‘Nathan Burgoine’s First Short-Story Collection, reviewed by Jeff Baker.

o-of-echoes-bornOf Echoes Born

Reviewed by Jeff Baker


“Of Echoes Born” is the first short story collection by ‘Nathan Burgoine. (Bold Strokes Books, 2018.) Maybe better known for his novels, Burgoine has been one of the best writers in the shorter form working in the field of LGBT science fiction and fantasy in recent years. Now he has put together twelve stories linked together by theme and character, including the very clever idea of the story introductions being told by his character Ian through his unwanted gift of visions which include colors indicating emotional states or even sickness.

The deeper reds, the richer reds, the ones reaching within and spreading out like wings? Those reds change the world. People march with those reds, they defend with those reds, and they fight tooth and nail with those reds.

The bulk of the stories feature characters that may be semi-autobiographical; young men on their own after their families tossed them out for being gay. LGBT people living with the support of “chosen families.” And with a bit of magic, usually in the form of a character who has some form of prescient visions which sometimes help, sometimes can only offer comfort. Not every character gets a happy ending.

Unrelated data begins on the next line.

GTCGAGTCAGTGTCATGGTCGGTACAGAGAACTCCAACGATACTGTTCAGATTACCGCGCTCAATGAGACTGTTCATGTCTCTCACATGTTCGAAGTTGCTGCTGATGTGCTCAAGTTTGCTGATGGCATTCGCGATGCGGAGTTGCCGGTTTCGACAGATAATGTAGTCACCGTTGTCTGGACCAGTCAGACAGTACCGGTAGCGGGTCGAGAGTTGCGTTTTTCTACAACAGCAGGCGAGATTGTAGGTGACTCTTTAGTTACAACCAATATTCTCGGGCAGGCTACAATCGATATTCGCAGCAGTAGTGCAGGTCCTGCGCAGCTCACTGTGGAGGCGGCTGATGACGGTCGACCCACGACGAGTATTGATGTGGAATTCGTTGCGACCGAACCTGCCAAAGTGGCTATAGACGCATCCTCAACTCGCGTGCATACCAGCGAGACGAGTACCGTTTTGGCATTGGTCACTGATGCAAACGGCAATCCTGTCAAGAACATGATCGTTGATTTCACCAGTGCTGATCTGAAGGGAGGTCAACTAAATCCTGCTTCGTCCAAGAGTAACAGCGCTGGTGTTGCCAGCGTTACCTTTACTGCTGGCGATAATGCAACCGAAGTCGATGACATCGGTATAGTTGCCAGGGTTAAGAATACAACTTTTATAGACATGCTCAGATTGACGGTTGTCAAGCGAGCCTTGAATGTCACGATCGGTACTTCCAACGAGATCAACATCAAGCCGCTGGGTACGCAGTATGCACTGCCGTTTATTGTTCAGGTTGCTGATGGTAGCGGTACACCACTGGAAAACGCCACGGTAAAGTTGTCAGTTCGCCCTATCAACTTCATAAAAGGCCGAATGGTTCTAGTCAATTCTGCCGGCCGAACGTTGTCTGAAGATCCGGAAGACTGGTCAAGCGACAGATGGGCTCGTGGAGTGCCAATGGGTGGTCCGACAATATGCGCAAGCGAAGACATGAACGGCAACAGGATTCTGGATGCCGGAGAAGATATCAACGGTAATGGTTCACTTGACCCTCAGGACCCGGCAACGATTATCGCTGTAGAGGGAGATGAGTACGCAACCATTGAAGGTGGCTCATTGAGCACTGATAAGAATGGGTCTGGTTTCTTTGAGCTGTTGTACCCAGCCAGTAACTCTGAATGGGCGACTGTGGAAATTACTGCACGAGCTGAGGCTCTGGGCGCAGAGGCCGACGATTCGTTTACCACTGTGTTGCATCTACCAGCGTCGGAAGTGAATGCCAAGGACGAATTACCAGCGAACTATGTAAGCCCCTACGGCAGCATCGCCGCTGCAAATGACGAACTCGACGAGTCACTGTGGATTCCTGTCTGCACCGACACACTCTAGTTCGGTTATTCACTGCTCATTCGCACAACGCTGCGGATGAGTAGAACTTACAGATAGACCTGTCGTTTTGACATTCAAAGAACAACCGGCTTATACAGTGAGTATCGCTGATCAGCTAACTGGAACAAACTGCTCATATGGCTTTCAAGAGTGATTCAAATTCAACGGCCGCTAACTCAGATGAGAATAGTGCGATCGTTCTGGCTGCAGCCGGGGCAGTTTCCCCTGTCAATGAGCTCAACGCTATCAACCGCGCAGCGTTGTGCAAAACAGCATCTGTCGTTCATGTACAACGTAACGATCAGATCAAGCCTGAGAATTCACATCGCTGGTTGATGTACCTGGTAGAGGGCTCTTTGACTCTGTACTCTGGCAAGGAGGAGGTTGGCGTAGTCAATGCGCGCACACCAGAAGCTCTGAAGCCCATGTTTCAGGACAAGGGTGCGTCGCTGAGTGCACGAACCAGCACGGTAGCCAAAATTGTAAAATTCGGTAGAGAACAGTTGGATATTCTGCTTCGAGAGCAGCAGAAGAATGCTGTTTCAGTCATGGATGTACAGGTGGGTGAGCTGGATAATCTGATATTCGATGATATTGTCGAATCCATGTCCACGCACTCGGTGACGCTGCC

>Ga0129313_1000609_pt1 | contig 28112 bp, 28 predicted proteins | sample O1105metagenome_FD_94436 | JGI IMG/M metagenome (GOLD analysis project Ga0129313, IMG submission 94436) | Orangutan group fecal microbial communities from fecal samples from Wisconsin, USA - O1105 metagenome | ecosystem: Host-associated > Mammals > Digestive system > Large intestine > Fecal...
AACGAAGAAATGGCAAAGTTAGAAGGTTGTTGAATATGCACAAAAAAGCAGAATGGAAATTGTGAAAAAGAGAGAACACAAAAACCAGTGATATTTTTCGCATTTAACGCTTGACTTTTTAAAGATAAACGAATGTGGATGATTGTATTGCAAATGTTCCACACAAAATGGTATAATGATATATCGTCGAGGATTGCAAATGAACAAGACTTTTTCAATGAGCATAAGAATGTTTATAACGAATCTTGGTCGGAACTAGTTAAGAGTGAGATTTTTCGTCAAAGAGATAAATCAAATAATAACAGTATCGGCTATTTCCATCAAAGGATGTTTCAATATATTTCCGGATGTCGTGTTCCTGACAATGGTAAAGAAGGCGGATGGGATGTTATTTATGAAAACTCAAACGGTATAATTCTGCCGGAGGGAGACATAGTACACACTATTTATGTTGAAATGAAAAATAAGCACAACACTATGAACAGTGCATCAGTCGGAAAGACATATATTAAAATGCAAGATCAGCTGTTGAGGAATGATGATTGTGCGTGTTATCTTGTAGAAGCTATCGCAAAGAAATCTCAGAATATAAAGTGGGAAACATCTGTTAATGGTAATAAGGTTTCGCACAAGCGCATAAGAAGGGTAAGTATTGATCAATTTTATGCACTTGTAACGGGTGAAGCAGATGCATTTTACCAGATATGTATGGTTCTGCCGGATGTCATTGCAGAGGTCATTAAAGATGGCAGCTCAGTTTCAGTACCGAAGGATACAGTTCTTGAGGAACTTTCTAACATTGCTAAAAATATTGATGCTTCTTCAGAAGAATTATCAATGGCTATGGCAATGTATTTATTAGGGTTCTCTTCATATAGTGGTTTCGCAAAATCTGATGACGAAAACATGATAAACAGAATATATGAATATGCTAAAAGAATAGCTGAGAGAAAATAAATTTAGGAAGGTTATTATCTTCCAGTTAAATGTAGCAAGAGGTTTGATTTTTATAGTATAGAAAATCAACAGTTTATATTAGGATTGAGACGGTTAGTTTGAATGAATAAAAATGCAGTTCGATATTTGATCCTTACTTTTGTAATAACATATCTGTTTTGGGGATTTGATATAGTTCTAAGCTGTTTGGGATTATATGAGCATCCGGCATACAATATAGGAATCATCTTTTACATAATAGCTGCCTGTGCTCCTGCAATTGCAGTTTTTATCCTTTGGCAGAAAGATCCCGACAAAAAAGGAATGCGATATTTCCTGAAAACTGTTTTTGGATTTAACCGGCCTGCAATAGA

The stories, six new, six reprints, are linked though Burgoine’s use of his fictional town of Fuca, as well as locations which appear in other Burgoine stories (The Coffee shop “Bittersweets” appears in several stories in the collection as well as in Burgoine’s Christmas novella from last year “Handmade Holidays.”) Characters reappear as well; Bao, a high school friend of the protagonist in the opening story “There and Then” shows up in a few other stories, once referred to as “Officer Hotbody!” This feeling that it is all taking place in the same, real world works in the collection’s favor.

The plots run the gamut from a young man discovering that his unique powers can actually help; romance, both blooming and shattered; love and betrayal and even hope in the face of death. Characters run the gamut through the LGBT spectrum, ranging from clerks, writers, artists, Marion the mother hen to “The Village,” and, oh yes, Lightning Todd.